Photo credit: Abraham Rowe
Laura and Lydia Rogers are two women on the precipice of a defining moment in their careers – known for their ethereal sibling harmonies and deeply evocative sound, the sisters are preparing to release You Don’t Own Me Anymore (out June 9), a new album that is a departure both sonically and emotionally from their previous work.
After being plucked from obscurity out of Muscle Shoals, Alabama in 2010, and promptly making two albums for Universal Republic Records under the skillful wing of T. Bone Burnett, the Secret Sisters found themselves suddenly on the outside in 2014 when they were dropped from Universal Republic. “We lost our record deal, we lost our confidence. We faced a lawsuit, we went through bankruptcy.” Explained Laura, “It was just the most gut-wrenching time. Confidence and inspiration just disappeared.” It is from this broken place, that they began to build themselves up again, and this time they would call the shots. They are now signed to New West Records and asked their friend Brandi Carlile –powerhouse vocalist, multi-instrumentalist and all-around badass – to produce their new album of original songs, ones wrung from turmoil, and rife with redemption.
The story of how you got your start in the music business reads like fiction. Does it feel that way?
Lydia: We have felt really spoiled because of it happening so quickly. I mean our first tour ever was with Levon Helm and Ray LaMontagne. That whole next year, we really had some good opportunities. Now, six, seven years later, we’re feeling like we’re paying our dues a little bit more. Working our way up. All those early opportunities have felt like our saving grace now. We’ve been able to utilize those relationships that we developed early on. We lost everything. All we had to rely on were those relationships.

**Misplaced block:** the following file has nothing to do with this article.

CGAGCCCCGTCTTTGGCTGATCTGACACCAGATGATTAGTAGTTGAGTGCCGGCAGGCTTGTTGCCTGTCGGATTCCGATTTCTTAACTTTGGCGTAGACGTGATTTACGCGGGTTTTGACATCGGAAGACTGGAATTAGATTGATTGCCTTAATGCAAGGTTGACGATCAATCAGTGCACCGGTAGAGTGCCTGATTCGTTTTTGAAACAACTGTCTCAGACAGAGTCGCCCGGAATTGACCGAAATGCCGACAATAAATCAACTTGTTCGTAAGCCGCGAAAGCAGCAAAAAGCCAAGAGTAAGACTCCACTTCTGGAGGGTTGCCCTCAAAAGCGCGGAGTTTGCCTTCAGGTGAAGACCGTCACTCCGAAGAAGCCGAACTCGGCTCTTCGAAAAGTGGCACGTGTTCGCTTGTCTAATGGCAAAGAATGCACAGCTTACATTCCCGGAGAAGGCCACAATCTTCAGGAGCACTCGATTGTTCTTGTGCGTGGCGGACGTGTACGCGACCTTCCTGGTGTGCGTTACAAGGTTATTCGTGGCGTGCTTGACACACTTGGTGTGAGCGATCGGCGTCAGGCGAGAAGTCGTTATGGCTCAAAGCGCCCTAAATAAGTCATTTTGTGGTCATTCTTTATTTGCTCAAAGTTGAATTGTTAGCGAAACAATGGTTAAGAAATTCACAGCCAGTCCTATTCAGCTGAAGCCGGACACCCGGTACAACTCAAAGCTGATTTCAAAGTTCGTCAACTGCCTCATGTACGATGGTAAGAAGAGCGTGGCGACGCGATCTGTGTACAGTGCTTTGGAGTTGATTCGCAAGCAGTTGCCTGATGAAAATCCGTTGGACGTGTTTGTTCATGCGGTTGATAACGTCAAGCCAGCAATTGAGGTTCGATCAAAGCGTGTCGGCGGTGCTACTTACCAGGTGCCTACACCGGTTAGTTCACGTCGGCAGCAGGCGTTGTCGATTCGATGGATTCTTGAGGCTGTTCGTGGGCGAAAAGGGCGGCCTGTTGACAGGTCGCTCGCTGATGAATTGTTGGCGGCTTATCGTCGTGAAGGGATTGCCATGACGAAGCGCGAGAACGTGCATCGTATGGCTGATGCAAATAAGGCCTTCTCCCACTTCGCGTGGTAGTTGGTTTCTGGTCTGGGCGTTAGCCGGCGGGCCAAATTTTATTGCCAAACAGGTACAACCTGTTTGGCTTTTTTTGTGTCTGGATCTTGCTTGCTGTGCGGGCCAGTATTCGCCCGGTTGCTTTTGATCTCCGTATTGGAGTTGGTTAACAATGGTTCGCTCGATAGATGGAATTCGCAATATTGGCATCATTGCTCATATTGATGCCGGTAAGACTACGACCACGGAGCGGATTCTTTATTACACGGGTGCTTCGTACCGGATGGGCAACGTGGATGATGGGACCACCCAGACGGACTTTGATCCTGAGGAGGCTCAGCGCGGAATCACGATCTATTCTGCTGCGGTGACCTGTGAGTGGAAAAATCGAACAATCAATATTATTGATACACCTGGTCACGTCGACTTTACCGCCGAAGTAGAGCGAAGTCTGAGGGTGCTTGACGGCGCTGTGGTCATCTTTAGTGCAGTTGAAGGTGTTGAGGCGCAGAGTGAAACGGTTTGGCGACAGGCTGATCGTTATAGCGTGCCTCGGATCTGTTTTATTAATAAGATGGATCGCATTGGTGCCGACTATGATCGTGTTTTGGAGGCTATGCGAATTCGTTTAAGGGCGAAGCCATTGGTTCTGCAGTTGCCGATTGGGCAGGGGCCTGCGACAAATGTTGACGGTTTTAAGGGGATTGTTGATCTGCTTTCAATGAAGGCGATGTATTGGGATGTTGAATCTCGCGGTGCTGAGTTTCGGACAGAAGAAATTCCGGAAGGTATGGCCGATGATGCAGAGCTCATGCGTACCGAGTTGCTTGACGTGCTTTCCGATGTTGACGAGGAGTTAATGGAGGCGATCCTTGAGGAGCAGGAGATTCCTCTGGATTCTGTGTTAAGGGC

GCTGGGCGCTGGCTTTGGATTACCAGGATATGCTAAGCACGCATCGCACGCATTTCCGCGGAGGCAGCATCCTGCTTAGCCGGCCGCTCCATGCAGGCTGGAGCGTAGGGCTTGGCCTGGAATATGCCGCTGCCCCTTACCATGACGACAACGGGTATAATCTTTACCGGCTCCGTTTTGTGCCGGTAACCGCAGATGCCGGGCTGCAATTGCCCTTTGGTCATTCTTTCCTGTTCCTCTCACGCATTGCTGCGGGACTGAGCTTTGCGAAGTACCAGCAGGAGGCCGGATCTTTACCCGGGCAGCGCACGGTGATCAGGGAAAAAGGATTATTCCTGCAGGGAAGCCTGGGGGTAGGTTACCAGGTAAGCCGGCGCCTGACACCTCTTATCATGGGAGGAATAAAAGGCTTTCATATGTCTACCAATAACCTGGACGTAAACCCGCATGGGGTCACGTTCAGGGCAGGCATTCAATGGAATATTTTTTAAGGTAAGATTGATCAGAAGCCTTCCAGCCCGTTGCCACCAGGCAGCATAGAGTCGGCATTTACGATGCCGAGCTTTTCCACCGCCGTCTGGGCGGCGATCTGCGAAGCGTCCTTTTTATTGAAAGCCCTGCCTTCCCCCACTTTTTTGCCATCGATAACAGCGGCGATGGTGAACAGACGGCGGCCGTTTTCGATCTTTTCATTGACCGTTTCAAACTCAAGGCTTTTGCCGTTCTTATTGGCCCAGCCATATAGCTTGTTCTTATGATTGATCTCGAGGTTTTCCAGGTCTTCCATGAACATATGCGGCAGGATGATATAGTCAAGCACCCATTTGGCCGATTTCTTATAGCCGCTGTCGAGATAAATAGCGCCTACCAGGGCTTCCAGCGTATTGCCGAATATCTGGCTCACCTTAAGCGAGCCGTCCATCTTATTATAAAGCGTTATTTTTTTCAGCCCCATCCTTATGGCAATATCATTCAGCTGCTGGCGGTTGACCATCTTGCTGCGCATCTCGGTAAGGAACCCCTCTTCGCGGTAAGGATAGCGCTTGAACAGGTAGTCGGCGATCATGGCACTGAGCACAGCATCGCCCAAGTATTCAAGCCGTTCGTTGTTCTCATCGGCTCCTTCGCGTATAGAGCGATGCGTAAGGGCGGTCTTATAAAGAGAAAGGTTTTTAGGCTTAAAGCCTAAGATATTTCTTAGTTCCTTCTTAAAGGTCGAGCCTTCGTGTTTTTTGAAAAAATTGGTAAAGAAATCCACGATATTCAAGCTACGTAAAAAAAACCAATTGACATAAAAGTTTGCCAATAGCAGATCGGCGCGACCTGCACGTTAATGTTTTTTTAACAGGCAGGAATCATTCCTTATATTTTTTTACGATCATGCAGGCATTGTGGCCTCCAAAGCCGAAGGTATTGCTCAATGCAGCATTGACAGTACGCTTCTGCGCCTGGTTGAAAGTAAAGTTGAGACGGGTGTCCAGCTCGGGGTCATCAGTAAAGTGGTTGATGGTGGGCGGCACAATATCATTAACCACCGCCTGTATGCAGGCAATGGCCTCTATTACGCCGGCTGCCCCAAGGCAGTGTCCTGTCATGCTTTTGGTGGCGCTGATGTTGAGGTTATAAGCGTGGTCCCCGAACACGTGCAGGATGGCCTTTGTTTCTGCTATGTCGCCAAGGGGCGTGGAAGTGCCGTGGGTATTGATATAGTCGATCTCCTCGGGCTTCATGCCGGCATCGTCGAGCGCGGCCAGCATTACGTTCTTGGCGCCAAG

Laura: And if we hadn’t had all those larger than life experiences early on, we couldn’t have revived [our career] after all the bad stuff. We couldn’t have resurrected it. We attribute our ability to get past that darkness to all of those wonderful friends that we made when we really didn’t deserve to make those kinds of friends.
There was a time when I called Lydia every day and cried on the phone to her, telling her I can’t do it anymore, I don’t feel it anymore, I don’t feel inspired, I don’t miss singing. How are we ever going to get back to where we want to be? It was those people… Chris Thile for example, John Paul White stepped in, of course Brandi [Carlile] stepped in, Sara Watkins … There were just these certain people that when we told them what we were dealing with, they were like, “It’s really bad, we understand it’s bad and that it’s hard for you, but you can’t stop. If you stop, then you let the darkness win.”
Have those tough experiences over the past two years changed your approach to making this new album?
Lydia: Yes, it felt more collaborative. We felt like we could lend our voices a bit more. I do feel like we have come into our own, not just as songwriters but as producers too.
Laura: One thing about being Southern women, we’re very non-confrontational and we’re very “yes,” we say yes to everything. We don’t like to say no to people. We’re always afraid of hurting someone’s feelings or criticizing them. One thing we had to learn is that when you say yes to something that violates what you see for yourself, or what you believe in, it doesn’t serve your purpose. It doesn’t help you accomplish what your path is. We really surrounded ourselves with powerful men. Some of them were really wonderful, but there were also some that were a little bit like …
Lydia: Like “I know what I’m doing and you don’t know.”
Laura: I feel like we said yes to a lot of things that were not fair in the early years, and we said no to a lot of things that we should have said yes to. It’s interesting, now that we’ve gained this confidence and this recognition of our own power, to look back and go, “I should never have let that happen to us. We should never have let that person do us that way.”
Lydia: Even if you don’t really have a valid reason for not wanting to do something, it’s still okay [to say no] because you just don’t want to do it.
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